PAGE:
Alan Menken: The Bell Tower
Shortly after completing Pocahontas together, Alan Menken and Stephen Schwartz were offered the chance to work on the music for the 1996 Disney film The Hunchback of Notre Dame. The soundtrack to the film, like many other Disney films, mixes a selection of songs and orchestral underscoring. The Bell Tower is a piece of underscore that is heard when Quasimodo is showing his new friend, and potential love interest, Esmerelda around his home – the Notre Dame bell tower.
The opening sparkle created in the introduction of The Bell Tower is made by a mix of celeste and percussion, which decorates a warm clarinet solo. Thw magic and wonder is translated on screen as Esmerelda sees the bell tower for the first time. Quasimodo shows her his wooden figurines, and begins to talk about the bells.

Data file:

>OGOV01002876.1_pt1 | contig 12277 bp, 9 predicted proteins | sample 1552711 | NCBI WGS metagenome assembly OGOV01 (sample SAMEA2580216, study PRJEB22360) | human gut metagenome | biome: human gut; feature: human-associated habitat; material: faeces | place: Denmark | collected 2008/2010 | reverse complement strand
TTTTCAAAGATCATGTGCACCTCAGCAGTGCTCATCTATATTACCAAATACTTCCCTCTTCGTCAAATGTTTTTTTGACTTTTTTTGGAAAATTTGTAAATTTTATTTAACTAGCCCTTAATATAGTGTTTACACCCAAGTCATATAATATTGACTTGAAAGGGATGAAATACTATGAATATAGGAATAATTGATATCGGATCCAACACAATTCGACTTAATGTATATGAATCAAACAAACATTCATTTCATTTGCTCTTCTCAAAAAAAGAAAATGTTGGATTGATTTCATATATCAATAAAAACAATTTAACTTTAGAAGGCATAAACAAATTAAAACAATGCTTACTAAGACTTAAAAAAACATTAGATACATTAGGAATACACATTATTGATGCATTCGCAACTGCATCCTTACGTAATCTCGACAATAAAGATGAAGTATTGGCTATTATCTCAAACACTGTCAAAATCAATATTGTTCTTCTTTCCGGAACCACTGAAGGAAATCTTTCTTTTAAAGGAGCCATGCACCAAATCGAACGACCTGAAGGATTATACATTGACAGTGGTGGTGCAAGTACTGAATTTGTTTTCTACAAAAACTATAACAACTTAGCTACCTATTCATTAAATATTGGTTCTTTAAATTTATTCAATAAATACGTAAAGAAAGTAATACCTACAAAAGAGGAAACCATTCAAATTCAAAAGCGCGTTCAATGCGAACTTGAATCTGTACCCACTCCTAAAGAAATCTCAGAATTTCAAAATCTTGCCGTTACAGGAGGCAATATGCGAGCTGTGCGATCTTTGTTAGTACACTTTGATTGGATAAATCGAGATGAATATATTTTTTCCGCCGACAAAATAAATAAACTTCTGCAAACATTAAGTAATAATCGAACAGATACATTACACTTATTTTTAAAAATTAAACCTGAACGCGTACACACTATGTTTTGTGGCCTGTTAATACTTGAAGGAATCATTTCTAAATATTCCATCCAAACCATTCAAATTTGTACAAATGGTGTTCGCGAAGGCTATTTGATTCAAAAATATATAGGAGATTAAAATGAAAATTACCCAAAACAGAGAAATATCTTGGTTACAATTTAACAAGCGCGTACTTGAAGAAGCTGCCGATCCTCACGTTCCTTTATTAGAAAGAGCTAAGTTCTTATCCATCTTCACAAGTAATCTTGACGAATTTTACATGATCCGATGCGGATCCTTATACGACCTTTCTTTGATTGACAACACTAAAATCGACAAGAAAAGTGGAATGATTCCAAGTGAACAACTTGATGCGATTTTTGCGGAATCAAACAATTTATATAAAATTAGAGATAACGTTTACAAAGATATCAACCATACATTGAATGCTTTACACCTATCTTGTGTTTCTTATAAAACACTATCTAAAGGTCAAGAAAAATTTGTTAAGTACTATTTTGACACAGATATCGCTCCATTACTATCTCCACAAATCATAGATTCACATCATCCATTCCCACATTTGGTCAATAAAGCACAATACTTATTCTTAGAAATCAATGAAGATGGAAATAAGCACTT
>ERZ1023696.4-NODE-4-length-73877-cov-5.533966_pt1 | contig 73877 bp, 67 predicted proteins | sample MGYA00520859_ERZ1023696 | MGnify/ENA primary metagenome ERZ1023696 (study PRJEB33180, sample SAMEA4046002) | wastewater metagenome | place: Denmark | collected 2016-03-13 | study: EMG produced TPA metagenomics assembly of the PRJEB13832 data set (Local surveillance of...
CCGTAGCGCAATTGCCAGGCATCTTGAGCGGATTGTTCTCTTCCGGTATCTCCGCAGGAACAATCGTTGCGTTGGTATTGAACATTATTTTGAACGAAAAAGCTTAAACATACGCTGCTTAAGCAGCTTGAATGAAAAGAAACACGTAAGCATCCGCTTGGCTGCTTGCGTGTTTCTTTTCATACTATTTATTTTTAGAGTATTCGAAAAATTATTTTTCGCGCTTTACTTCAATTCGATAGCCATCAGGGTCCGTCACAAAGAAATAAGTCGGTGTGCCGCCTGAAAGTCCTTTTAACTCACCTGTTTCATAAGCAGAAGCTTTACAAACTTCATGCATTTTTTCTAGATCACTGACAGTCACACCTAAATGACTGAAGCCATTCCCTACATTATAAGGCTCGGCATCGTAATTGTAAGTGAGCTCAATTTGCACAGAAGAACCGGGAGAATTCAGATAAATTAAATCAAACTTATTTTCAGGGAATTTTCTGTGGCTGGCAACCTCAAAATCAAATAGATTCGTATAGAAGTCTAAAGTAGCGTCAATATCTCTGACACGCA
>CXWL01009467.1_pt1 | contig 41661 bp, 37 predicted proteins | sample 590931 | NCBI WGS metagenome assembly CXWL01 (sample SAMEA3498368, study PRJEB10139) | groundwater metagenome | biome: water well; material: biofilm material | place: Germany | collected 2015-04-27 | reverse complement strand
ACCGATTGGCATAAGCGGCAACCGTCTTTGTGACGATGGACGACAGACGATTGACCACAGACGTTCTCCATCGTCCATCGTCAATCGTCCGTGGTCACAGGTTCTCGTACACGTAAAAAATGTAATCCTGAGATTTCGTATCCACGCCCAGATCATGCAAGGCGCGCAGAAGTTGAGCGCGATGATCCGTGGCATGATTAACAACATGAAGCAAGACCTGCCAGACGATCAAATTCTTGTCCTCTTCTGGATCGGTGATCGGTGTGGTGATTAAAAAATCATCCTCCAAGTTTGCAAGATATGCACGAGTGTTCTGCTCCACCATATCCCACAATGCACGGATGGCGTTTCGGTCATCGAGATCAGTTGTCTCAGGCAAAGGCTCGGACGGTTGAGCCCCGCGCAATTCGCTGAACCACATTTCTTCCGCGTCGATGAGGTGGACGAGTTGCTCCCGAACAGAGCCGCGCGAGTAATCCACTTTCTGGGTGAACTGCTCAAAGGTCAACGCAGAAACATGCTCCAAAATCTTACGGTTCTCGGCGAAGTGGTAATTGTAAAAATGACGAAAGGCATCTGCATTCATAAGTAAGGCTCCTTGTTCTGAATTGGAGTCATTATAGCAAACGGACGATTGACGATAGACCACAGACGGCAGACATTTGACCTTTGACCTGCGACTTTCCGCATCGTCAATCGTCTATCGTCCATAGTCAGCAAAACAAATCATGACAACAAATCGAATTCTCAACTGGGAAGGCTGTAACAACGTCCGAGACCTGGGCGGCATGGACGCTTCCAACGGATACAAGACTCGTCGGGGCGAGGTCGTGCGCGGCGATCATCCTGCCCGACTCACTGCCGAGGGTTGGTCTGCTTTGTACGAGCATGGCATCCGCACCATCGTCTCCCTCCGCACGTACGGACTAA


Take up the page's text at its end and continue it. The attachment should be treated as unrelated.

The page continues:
As the two climb up into the rafters, Quasimodo talks about the grandness of the bells. The opening theme is still playing, but now it is fully orchestrated, creating a much richer underscore. As the texture becomes richer and the dynamics of the music begin to rise, the film shows the two climb right to the top of the tower where a glorious view of Paris can be seen as the sun sets. In quintessential Menken style, this climax is bolstered by a choir that add to the sonorous orchestra.
As night falls, the two talk on top of the tower. The orchestration is diluted more here, showing a more sensitive side to the story. As the two talk about their hopes and dreams, the music begins to drop in dynamic. As the pair look over the tower they see trouble on the horizon, which is instigated in the music just before the next piece of underscoring begins.
Sometimes regarded as one of Menken’s finest orchestral works he ever wrote for Disney, The Bell Tower is full of glorious melodies and orchestrations. The iconic scene is a pinnacle turning point in the film, and the music fully supports this.
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